By: Wilma Hodges, Ed.D.
In Part 1 of this series, we discussed the use of short, focused quizzing to reinforce concepts, encourage mastery, and selectively release content. Now, in Part 2, we will discuss a few ways you can use game dynamics to both engage and assess learners.
There are many different types of games that can be used as tools in the learning environment. The game-based learning continuum spans everything from simple, points-based badging, to immersive, 3D, virtual environments. However, you don’t have to have lots of integrations or sophisticated game apps to be able to use game elements in your classroom. Sometimes, the most effective games are the simple ones.
Use forums for role-playing activities.
As any RPG fan can tell you, role playing games can be quite compelling and fun. Setting up a fictional scenario and having students play a part in the story is an engaging way to explore real-world situations. This sort of play also allows students to demonstrate their understanding of the topic in a more authentic manner.
Role-playing exercises can be useful for teaching a variety of different subjects, such as history, political theory, medicine, psychology, literature, and the list goes on. You might assign students to take on the personas of characters in specific scenarios in order to generate discussion about subjects relevant to the course. For example, a nursing course might have one or more students play the part of a patient with a scripted set of symptoms, and other students could take on the role of a health care worker trying to diagnose the problem and provide treatment.
The Forums tool in Sakai can facilitate this sort of activity by using the “anonymous” feature for forums and topics. Posts can be set to display as anonymous to students in the class, but still display the author’s name to instructors. This allows the instructor to easily determine individual participation and assign grades, while still maintaining the fictional roles by not revealing students' names to the rest of the class.
Assess learning through narrative games and interactive fiction.
Interactive fiction or “choose your own adventure” games are deceptively simple text-based constructs. If you are familiar with old-school games like Zork or Oregon Trail, you know that these types of games present players with a series of choices, and based on the player’s selections, the storyline diverges along very different paths. Narrative games of this sort are excellent for teaching topics such as interviewing skills, ethical decision making, language arts, and more.
The low-tech nature of simple, text-based, interactive fiction activities makes them surprisingly easy to set up from a technical perspective. And, if you are so inclined, the narrative can be augmented by the use of images, audio, and video to make the story come to life even more. Of course, just like any work of fiction, time and creativity on the part of the author are required to develop the story.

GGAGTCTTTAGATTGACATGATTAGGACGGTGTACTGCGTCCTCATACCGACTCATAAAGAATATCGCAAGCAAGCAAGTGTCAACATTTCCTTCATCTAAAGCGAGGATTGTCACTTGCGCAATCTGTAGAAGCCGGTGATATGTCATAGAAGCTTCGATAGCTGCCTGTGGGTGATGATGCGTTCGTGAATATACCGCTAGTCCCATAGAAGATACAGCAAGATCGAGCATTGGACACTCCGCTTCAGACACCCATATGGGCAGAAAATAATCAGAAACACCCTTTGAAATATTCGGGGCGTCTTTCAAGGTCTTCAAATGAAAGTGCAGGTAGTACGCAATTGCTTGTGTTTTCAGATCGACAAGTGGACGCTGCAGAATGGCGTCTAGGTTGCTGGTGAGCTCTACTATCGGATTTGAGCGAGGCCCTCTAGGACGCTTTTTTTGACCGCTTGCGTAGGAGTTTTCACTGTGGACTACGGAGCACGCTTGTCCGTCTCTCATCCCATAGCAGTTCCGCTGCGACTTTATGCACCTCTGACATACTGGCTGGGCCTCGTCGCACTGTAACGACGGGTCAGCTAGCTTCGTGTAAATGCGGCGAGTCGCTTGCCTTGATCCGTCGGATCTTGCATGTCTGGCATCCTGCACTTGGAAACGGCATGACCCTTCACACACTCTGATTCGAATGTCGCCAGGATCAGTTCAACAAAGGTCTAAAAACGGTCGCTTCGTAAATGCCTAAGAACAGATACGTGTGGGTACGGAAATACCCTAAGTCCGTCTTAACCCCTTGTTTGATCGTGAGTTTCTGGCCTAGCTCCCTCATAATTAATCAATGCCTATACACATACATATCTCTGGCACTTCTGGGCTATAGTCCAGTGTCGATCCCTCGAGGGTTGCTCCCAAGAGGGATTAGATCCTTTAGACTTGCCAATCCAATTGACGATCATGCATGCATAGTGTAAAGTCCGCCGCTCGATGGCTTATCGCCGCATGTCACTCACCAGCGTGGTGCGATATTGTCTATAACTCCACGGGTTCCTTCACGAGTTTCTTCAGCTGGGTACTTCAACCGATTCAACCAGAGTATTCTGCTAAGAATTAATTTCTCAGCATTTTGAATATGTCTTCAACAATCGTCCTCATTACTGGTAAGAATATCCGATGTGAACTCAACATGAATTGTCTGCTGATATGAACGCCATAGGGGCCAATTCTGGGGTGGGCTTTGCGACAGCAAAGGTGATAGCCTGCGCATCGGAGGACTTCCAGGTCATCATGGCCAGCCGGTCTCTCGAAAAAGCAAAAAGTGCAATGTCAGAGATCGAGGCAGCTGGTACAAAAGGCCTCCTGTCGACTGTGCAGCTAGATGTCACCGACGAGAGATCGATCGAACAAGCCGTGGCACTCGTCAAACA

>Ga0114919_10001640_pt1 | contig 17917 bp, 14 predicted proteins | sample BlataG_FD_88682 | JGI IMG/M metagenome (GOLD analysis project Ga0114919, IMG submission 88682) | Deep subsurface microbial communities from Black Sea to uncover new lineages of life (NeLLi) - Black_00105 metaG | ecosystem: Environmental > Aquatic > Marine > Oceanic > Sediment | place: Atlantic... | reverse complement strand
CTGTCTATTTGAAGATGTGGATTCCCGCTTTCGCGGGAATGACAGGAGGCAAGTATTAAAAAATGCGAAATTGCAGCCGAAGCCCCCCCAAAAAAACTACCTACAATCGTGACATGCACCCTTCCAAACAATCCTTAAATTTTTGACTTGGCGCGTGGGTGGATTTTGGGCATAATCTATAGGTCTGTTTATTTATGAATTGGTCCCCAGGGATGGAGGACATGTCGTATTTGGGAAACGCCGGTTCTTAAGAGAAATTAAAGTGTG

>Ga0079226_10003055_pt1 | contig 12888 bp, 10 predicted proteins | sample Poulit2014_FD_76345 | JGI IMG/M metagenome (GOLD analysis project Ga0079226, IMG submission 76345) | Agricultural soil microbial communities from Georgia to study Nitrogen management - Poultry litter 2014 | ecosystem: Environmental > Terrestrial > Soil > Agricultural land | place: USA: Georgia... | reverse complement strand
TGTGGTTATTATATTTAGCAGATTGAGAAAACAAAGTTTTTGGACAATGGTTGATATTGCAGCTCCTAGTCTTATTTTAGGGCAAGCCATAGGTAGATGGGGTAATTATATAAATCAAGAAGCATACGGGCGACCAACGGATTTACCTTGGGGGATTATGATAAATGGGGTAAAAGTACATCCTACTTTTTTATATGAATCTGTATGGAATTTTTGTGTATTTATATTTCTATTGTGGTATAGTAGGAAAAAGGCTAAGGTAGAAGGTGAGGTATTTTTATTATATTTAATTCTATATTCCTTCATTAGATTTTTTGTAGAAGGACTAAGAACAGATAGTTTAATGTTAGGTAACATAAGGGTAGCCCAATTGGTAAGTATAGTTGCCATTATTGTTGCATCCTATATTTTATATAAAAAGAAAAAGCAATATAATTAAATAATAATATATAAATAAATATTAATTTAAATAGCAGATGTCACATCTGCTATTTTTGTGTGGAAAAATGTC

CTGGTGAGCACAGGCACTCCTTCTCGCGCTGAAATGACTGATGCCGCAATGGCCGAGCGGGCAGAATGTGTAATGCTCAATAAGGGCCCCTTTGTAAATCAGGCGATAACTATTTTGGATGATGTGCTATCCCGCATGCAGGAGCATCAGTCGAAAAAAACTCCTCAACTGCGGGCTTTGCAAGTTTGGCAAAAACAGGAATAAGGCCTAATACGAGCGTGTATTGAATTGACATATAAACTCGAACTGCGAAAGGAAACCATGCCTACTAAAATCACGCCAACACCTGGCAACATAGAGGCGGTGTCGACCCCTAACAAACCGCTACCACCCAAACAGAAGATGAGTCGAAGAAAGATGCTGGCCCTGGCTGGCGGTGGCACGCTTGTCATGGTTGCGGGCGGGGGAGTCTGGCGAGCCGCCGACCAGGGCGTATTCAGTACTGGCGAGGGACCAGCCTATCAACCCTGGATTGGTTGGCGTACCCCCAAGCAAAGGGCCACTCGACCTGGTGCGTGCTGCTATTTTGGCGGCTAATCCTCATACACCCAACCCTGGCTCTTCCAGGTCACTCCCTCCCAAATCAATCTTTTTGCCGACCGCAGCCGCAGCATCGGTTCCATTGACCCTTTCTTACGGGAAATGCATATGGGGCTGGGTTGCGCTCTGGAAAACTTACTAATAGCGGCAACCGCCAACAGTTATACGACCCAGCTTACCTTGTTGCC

You, as the instructor, might choose to develop the story yourself and award students points based on successfully reaching a particular ending. Or, you could make story development a collaborative activity where you provide a general premise, and then the students work together to write the story themselves. In this scenario, you would assess them based on their contribution to the project and their command of the subject matter as demonstrated in the student-authored narrative.
In Sakai, there are several tools you could use to create interactive fiction activities. One way to do this would be using the Lessons tool to create a branching storyline with a series of choices that take users down a different path of pages based on their selections. This could also be done in the Resources tool using html pages linked together with their own internal navigation. The Wiki tool is also a great choice for this sort of activity, particularly if you plan to make it a collaborative exercise.
Give students a choice.
Choice is one of the fundamental characteristics of all games. Players choose to play; they choose their moves, and their choices determine the outcome of the game.
Offering students a choice of assessments gives them a greater sense of ownership over their learning. Additionally, providing choice gives students the opportunity to tailor their course work to better align with their preferred methods of expression, as discussed in Gardner’s theory of multiple intelligences. There is almost always more than one way to assess the key competencies for a learning objective. Consider creating alternative sets of assessments that address the same competencies or objectives, and let students pick the one they want to submit. For example, you might offer a choice of a project, a presentation, a paper, or an oral exam on a given topic.
To go one step further, consider using Joinable Groups in Sakai to let students select their preferred method of assessment for each unit of instruction. Content, quizzes, or assignments may be released to specific groups based on group membership if desired. Or, if you would like to let students sign up for things like presentation time slots, exam dates, etc., Sign Up is the perfect tool for the job.
To be continued in Part 3: Portfolios and Peer Review